American Indian; Barriers to care; Cancer — Diagnosis; Cancer – Prevention; Colon (Anatomy) — Cancer; Colorectal cancer screening; Community-based participatory research; Health education; Indians of North America; Rectum — Cancer
Oncology | Public Health | Race and Ethnicity
Colorectal cancer is a great concern for the American Indian/Alaska Native (AI/AN) community, as incidence and mortality rates remain high and screening rates stay low. We conducted interviews with community leaders (n=13) and with providers from the Indian Health Service (IHS), tribal clinics, and urban safety-net clinics (n=17) in Northeast Kansas and the Kansas City Metro Area to determine their understanding of needs and barriers to colorectal cancer screening among American Indians. Using a community-based participatory research (CBPR) approach for this pilot study, community leaders and providers identified similar needs, including: culturally-appropriate education about colorectal cancer and screenings, the potential use of Native elders as patient navigators, and an emphasis on preventive care, particularly through the IHS. Barriers included culturally specific issues such as historic mistrust and gender roles. Other barriers are similar to members of other ethnic groups, such as cost, transportation, fear, and repulsion toward the screening process.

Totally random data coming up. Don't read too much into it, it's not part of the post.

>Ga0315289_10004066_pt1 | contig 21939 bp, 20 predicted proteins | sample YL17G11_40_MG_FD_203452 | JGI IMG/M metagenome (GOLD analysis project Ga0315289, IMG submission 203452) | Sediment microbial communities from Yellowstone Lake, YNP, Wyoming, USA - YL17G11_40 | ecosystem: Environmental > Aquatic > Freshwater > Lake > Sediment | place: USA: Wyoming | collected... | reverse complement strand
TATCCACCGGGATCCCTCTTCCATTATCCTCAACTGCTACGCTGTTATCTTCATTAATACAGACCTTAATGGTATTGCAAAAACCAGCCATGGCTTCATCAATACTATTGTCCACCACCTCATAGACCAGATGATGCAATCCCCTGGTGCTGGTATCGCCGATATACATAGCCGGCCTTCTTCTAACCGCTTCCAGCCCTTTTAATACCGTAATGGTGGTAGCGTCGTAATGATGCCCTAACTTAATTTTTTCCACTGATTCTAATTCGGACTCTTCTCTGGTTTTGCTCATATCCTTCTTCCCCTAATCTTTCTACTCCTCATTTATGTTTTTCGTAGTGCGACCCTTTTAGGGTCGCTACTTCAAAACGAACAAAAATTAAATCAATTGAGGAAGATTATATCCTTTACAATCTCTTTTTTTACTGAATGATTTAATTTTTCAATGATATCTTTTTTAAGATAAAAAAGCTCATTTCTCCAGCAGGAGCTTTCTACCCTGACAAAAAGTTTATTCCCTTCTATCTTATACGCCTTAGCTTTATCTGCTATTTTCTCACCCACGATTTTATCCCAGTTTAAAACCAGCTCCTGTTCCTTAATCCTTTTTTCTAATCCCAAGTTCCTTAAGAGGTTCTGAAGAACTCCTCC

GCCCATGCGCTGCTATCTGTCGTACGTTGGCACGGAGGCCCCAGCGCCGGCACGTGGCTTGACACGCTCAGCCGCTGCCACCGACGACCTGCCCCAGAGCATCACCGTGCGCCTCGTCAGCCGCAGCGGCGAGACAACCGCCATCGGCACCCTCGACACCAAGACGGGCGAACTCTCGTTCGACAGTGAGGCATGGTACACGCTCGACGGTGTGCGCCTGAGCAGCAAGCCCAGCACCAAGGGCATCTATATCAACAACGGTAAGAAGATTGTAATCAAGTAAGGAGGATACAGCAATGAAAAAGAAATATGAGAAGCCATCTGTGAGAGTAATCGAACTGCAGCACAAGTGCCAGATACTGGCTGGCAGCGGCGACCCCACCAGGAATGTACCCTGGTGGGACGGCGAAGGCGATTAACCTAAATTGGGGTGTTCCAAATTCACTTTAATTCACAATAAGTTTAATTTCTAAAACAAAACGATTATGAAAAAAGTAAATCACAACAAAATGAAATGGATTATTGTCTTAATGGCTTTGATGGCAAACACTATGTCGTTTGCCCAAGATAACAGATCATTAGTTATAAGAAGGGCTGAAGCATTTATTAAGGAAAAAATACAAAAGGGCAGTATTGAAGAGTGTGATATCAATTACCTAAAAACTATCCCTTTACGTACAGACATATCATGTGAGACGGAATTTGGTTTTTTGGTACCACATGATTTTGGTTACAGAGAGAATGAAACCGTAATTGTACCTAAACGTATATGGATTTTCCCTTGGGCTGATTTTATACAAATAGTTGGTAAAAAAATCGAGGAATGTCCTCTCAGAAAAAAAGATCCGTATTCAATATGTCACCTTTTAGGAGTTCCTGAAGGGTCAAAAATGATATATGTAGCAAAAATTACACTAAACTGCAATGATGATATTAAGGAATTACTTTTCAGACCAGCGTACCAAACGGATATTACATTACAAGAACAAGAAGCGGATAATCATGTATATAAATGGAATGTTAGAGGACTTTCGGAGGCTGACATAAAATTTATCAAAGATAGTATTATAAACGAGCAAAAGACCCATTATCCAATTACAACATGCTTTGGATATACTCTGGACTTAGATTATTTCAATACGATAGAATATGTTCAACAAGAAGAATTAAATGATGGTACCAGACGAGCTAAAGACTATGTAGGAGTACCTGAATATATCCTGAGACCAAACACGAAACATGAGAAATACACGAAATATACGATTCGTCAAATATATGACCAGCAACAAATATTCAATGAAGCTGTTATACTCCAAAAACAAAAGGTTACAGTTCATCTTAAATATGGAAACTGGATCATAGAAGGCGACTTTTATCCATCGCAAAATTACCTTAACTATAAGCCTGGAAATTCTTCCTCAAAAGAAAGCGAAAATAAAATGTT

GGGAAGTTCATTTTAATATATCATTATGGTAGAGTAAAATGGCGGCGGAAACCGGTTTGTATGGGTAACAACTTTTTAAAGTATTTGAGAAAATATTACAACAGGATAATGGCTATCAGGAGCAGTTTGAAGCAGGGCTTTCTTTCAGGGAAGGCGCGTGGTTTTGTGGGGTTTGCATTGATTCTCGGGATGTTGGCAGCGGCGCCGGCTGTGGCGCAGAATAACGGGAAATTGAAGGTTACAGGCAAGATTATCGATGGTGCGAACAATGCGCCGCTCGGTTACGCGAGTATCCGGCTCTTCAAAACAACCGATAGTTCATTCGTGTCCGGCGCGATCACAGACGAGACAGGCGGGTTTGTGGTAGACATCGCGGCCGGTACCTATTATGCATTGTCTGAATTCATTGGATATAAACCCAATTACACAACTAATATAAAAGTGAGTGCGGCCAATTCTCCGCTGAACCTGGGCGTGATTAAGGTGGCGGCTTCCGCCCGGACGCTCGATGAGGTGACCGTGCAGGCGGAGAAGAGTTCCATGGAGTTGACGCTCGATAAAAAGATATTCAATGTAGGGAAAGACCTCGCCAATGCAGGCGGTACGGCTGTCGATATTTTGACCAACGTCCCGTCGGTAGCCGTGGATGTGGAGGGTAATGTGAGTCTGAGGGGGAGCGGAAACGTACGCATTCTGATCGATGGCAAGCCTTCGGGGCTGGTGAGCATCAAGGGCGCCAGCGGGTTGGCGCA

Daley, Christine M.
"American Indian Community Leader and Provider Views of Needs and Barriers to Colorectal Cancer Screening,"
Journal of Health Disparities Research and Practice: Vol. 5:
2, Article 2.
Available at: https://digitalscholarship.unlv.edu/jhdrp/vol5/iss2/2